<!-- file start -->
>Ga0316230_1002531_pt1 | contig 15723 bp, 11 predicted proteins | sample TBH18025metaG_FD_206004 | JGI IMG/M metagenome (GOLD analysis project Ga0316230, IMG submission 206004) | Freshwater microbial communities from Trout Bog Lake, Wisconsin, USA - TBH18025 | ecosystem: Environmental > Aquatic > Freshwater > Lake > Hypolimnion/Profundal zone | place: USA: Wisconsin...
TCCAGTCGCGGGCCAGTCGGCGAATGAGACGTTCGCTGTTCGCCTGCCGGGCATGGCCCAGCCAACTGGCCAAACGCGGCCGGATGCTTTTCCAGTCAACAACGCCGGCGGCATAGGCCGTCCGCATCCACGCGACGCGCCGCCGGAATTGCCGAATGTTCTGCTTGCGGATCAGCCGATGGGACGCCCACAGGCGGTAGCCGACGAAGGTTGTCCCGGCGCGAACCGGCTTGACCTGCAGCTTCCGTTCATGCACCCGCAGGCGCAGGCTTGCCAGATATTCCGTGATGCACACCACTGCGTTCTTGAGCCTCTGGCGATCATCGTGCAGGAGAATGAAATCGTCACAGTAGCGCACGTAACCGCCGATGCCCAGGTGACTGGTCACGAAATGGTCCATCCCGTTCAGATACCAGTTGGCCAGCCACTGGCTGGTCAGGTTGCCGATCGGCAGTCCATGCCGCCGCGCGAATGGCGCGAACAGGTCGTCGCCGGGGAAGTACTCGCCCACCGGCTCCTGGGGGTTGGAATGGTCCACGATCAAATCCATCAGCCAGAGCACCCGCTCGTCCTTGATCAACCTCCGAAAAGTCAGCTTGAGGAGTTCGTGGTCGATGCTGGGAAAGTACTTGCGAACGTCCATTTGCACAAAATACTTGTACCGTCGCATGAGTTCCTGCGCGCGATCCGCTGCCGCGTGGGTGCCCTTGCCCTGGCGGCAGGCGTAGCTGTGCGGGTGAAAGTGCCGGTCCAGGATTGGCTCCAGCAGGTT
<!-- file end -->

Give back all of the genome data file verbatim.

>Ga0316230_1002531_pt1 | contig 15723 bp, 11 predicted proteins | sample TBH18025metaG_FD_206004 | JGI IMG/M metagenome (GOLD analysis project Ga0316230, IMG submission 206004) | Freshwater microbial communities from Trout Bog Lake, Wisconsin, USA - TBH18025 | ecosystem: Environmental > Aquatic > Freshwater > Lake > Hypolimnion/Profundal zone | place: USA: Wisconsin...
TCCAGTCGCGGGCCAGTCGGCGAATGAGACGTTCGCTGTTCGCCTGCCGGGCATGGCCCAGCCAACTGGCCAAACGCGGCCGGATGCTTTTCCAGTCAACAACGCCGGCGGCATAGGCCGTCCGCATCCACGCGACGCGCCGCCGGAATTGCCGAATGTTCTGCTTGCGGATCAGCCGATGGGACGCCCACAGGCGGTAGCCGACGAAGGTTGTCCCGGCGCGAACCGGCTTGACCTGCAGCTTCCGTTCATGCACCCGCAGGCGCAGGCTTGCCAGATATTCCGTGATGCACACCACTGCGTTCTTGAGCCTCTGGCGATCATCGTGCAGGAGAATGAAATCGTCACAGTAGCGCACGTAACCGCCGATGCCCAGGTGACTGGTCACGAAATGGTCCATCCCGTTCAGATACCAGTTGGCCAGCCACTGGCTGGTCAGGTTGCCGATCGGCAGTCCATGCCGCCGCGCGAATGGCGCGAACAGGTCGTCGCCGGGGAAGTACTCGCCCACCGGCTCCTGGGGGTTGGAATGGTCCACGATCAAATCCATCAGCCAGAGCACCCGCTCGTCCTTGATCAACCTCCGAAAAGTCAGCTTGAGGAGTTCGTGGTCGATGCTGGGAAAGTACTTGCGAACGTCCATTTGCACAAAATACTTGTACCGTCGCATGAGTTCCTGCGCGCGATCCGCTGCCGCGTGGGTGCCCTTGCCCTGGCGGCAGGCGTAGCTGTGCGGGTGAAAGTGCCGGTCCAGGATTGGCTCCAGCAGGTT